Every issue started with the compelling tagline, "A confidential newsletter to help Canon channel reps sell more digital copiers (Fast facts and information the competition would rather you didn't have)."
Along with newsy items such as price changes and new client testimonials, each newsletter included a segment of the campaign document information. If a rep did not read their binder, or visit the site, or play with the CD ROM, here was another chance for them to get the content in a handy bite-sized chunk.
Step 3: Whipping up excitement with a Webinar
Last, but not least, Bianchi created an interactive Web-based event to whip Canon reps into a frenzy of excitement about the program. She chose a Webinar because she wanted to show slides to impress reps who were more visual learners, and because it would be impossible to reach the thousands of Canon field sales reps in-person with field events.
The Webinar was scheduled to be an hour long (which is a normal length for these events). Bianchi wanted to keep attendees on board as long as possible so they would get the most benefit, and she knew bored people bail on Webinars in a heartbeat. She programmed a quick-paced event with five different sections, each with a specific point that complimented but did not overlap the others:
a. A 10-minute marketplace overview presentation from an IDC industry analyst: "We gave the analyst a scenario of what we were trying to do, our spin, and he created his own slides. He set the stage for the sales guys, telling them the world is changing, this is what your customers are moving to. He covered the topic very objectively and really conveyed the message that to compete they needed to take a new approach to the way they sold."
b. A 10-minute presentation from a high-level Canon executive: "He's pretty dynamic. He gave a good spin on the whole Canon, eCopy relationship and why this, why now, why you should push this."
c. A 10-minute speech from eCopy's head of sales who focused on "competitive stuff. Why this is much better than Xerox and how to sell against Xerox."
d. A 10-minute presentation from an actual customer (Bianchi notes she put this toward the end of the Webinar because it was the bit many attendees were most eager for, so it was a carrot to get them to listen to the first three speeches).
Her team found the customer, who was in the aerospace industry, when they were asking clients to fill out a PR form to elicit testimonials (link to sample of form below). The key in getting the customer to participate in the event was making it as easy as possible for him.
"We put his presentation and slides together for him. We already knew his story, his ROI, exactly how much money he was saving from our questionnaire. The slides had his logo on them and he pre-approved them. Then all he had to do was sit at his desk and show up virtually and walk through the slides. He didn't have to do any work."
e. A Q&A period rounded out the hour. Bianchi knew she would get too many questions from attendees, who could email in questions throughout the Webinar in prep for the Q&A section, to be able to answer them all. Plus, she did not want the questions to take any of the focus away from her carefully orchestrated main message.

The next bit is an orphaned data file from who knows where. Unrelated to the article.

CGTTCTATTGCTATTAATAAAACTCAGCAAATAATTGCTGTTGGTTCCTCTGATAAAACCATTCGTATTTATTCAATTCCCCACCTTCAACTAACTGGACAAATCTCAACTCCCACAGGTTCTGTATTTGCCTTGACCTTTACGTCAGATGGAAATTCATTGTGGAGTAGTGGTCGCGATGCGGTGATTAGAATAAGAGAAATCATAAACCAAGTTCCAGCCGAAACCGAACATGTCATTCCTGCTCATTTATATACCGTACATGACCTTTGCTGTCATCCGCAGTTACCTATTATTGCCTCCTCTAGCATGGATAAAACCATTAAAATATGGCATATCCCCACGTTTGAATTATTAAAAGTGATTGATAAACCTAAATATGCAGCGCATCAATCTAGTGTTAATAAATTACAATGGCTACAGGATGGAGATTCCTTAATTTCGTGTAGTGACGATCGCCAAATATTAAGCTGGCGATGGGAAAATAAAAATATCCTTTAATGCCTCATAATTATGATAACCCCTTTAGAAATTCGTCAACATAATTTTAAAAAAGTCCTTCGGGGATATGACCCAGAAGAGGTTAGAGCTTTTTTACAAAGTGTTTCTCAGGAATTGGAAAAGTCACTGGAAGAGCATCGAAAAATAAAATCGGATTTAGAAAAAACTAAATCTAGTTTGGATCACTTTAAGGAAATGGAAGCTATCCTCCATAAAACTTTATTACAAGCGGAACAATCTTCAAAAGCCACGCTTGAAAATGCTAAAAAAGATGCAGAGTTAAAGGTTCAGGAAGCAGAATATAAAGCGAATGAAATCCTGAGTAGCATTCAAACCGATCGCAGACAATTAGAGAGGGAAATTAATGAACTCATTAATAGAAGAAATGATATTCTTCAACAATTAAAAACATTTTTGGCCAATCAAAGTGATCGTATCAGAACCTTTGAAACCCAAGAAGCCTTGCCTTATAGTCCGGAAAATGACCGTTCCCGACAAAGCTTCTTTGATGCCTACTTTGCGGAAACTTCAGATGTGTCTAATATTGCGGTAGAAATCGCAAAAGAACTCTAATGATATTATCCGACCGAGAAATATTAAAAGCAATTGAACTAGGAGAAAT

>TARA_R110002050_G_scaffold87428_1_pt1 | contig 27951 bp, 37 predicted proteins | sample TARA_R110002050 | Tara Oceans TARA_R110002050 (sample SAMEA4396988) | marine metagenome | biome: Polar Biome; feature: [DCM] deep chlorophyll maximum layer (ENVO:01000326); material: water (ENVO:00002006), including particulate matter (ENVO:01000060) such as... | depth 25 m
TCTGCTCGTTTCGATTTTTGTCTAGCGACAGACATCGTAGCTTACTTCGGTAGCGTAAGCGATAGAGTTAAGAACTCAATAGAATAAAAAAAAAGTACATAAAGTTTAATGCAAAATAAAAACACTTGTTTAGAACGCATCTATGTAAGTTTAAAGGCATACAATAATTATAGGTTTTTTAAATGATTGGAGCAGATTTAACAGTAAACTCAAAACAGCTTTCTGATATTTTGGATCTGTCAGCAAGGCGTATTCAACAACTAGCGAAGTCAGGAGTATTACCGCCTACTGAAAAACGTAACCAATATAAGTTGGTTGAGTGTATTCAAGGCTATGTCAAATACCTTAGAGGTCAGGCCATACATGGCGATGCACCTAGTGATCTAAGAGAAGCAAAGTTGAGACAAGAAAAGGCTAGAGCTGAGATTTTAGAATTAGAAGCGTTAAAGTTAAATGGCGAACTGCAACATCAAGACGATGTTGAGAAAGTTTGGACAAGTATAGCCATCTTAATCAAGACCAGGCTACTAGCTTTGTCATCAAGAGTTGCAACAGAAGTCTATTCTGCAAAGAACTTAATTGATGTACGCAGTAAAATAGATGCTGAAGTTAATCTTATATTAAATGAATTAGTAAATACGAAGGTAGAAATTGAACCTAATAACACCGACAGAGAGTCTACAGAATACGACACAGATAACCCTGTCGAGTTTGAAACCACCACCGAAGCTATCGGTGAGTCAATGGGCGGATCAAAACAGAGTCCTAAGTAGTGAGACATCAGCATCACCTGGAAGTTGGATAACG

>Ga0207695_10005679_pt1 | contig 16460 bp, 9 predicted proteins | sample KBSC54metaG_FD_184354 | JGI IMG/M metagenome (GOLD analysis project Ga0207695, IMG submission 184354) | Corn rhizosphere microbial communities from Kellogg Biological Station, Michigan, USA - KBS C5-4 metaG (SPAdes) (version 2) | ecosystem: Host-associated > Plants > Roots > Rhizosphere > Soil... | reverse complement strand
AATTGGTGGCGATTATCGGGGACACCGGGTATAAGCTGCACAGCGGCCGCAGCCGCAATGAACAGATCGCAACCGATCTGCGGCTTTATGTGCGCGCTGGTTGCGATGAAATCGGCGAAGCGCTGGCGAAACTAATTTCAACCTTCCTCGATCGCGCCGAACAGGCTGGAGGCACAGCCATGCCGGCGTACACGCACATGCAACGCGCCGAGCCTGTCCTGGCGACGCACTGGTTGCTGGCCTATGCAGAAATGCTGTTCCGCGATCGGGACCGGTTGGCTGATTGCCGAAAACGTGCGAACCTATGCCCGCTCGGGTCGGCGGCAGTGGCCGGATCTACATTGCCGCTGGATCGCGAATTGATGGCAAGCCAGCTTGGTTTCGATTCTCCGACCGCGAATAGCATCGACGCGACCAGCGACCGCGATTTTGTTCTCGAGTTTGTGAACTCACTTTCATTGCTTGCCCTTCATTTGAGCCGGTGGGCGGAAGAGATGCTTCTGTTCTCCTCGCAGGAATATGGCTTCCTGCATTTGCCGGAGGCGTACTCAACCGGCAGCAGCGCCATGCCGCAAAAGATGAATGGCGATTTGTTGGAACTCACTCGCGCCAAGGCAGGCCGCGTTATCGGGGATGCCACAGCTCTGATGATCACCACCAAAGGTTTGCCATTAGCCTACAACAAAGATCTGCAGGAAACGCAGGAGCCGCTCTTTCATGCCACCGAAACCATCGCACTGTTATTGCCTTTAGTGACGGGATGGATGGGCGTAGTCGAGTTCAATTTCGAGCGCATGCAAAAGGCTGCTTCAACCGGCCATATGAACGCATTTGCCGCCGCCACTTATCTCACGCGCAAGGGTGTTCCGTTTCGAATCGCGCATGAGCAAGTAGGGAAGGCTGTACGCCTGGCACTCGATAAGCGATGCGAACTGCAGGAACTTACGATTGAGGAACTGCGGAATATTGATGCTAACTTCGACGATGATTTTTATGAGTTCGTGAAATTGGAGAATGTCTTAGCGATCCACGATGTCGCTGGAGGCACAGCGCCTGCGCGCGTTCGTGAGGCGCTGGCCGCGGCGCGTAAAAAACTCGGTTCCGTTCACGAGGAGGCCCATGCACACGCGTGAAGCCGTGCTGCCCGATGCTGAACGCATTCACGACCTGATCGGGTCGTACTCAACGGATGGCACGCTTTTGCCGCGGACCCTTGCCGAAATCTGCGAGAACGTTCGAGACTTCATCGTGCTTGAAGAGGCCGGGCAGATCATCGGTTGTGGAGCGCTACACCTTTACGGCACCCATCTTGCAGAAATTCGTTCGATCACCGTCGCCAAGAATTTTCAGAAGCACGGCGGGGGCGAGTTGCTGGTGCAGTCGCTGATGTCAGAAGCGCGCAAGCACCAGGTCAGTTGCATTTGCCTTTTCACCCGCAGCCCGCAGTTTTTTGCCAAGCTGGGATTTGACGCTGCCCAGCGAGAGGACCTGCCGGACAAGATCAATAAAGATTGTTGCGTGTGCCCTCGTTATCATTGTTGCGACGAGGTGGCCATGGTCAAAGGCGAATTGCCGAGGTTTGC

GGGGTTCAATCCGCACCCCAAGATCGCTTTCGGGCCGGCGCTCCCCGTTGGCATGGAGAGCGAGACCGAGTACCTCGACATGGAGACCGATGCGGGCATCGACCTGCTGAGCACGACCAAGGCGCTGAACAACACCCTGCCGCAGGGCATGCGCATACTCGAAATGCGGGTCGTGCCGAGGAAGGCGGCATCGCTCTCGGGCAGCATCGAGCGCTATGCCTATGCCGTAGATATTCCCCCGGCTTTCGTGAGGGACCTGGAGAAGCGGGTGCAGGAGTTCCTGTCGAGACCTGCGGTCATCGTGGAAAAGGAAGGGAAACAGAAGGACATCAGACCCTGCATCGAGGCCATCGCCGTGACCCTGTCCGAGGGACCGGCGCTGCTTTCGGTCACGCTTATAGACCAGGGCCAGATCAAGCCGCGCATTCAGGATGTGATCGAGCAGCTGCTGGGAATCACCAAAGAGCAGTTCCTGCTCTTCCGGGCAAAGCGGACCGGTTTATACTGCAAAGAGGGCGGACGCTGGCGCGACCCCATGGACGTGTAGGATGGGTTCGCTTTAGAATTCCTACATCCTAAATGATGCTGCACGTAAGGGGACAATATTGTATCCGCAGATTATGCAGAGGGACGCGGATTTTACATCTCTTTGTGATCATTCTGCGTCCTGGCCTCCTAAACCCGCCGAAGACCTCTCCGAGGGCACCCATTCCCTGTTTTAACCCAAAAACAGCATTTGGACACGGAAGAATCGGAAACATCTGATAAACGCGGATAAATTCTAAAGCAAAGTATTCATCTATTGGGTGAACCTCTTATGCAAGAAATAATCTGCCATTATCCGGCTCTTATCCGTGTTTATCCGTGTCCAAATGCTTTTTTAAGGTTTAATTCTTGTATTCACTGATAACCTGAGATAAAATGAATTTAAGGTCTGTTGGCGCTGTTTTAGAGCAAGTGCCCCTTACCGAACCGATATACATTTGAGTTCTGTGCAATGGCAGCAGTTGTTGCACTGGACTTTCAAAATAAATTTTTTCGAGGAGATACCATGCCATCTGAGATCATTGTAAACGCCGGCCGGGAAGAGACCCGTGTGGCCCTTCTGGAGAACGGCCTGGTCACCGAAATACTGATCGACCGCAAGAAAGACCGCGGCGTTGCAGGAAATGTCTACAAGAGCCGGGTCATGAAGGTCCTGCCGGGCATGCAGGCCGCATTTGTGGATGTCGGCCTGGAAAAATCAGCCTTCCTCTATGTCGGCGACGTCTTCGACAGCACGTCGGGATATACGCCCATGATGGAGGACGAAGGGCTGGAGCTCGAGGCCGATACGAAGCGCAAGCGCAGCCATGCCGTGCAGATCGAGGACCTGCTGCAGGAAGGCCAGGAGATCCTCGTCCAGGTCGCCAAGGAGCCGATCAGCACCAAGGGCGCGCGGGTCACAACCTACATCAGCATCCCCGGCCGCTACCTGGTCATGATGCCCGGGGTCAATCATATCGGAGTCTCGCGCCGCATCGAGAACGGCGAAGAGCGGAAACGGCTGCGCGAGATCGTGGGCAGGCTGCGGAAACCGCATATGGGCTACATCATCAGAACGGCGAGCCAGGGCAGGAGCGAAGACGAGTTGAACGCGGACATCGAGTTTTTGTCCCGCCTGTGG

She carefully culled the questions and picked just the ones that fit the pitch to be answered "on air." She also had a few canned questions that her team had made up just in case something critical was not asked.
Then, immediately after the Webinar, her team compiled the remaining attendee questions into a PDF together with answers from the experts. They emailed this PDF off to all attendees within 24 hours. The majority of questions were for the client and/or the analyst, so Bianchi's team shot them a list of suggested answers for their approval prior to getting the PDF out to the reps. That way the client and analyst did not have to do much work.
Canon's market penetration with the eCopy product sold to key corporate accounts more than doubled from 3% to 7-8% within the next few months. "The business continues to grow," notes Bianchi," We achieved 50% year over year revenue growth." Plus, Canon was so happy with results that they invested $16 million in eCopy in December.
More results notes:
- The email newsletter got a consistent 45% open rate which is high for a B2B newsletter and for anything targeting sales reps (who are not generally big readers).
- 10% of reps RSVPed favorably to the emailed invitation to attend the Webinar. To RSVP all they had to do was click on a link to a registration form online that was already pre-populated with their name and contact information. The form also asked a few brief questions, such as "What companies do you compete against the most in the marketplace?"
The answers to these questions showed Bianchi that her team was on target focusing on "how to beat Xerox" as their main point.
- Of the RSVPs, 75% actually attended, which is an extremely high attendee rate. "We were expecting a 50% drop-off, so we were very pleased," says Bianchi.
- 90% of Webinar attendees stayed in for the first 50 minutes, only dropping off when the Q&A period began winding down. "Usually you get a big drop off after 10-15 minutes," notes Bianchi. She credits the quick pace and great speaker line-up for keeping attendees glued to the presentations.
Last but not least, Canon's sales reps "absolutely loved the campaign." Bianchi says, "We worked extremely closely with sales to get the right information for them, and to present it in an easy-to-use format that met their needs. It honestly shows you that if marketing and sales work closely together, you have a high probability of success in the field."
Samples of creative used in this campaign, including the cover of the binder, a sample newsletter and client-testimonial questionnaire form: http://www.marketingsherpa.com/ecopy/ad.html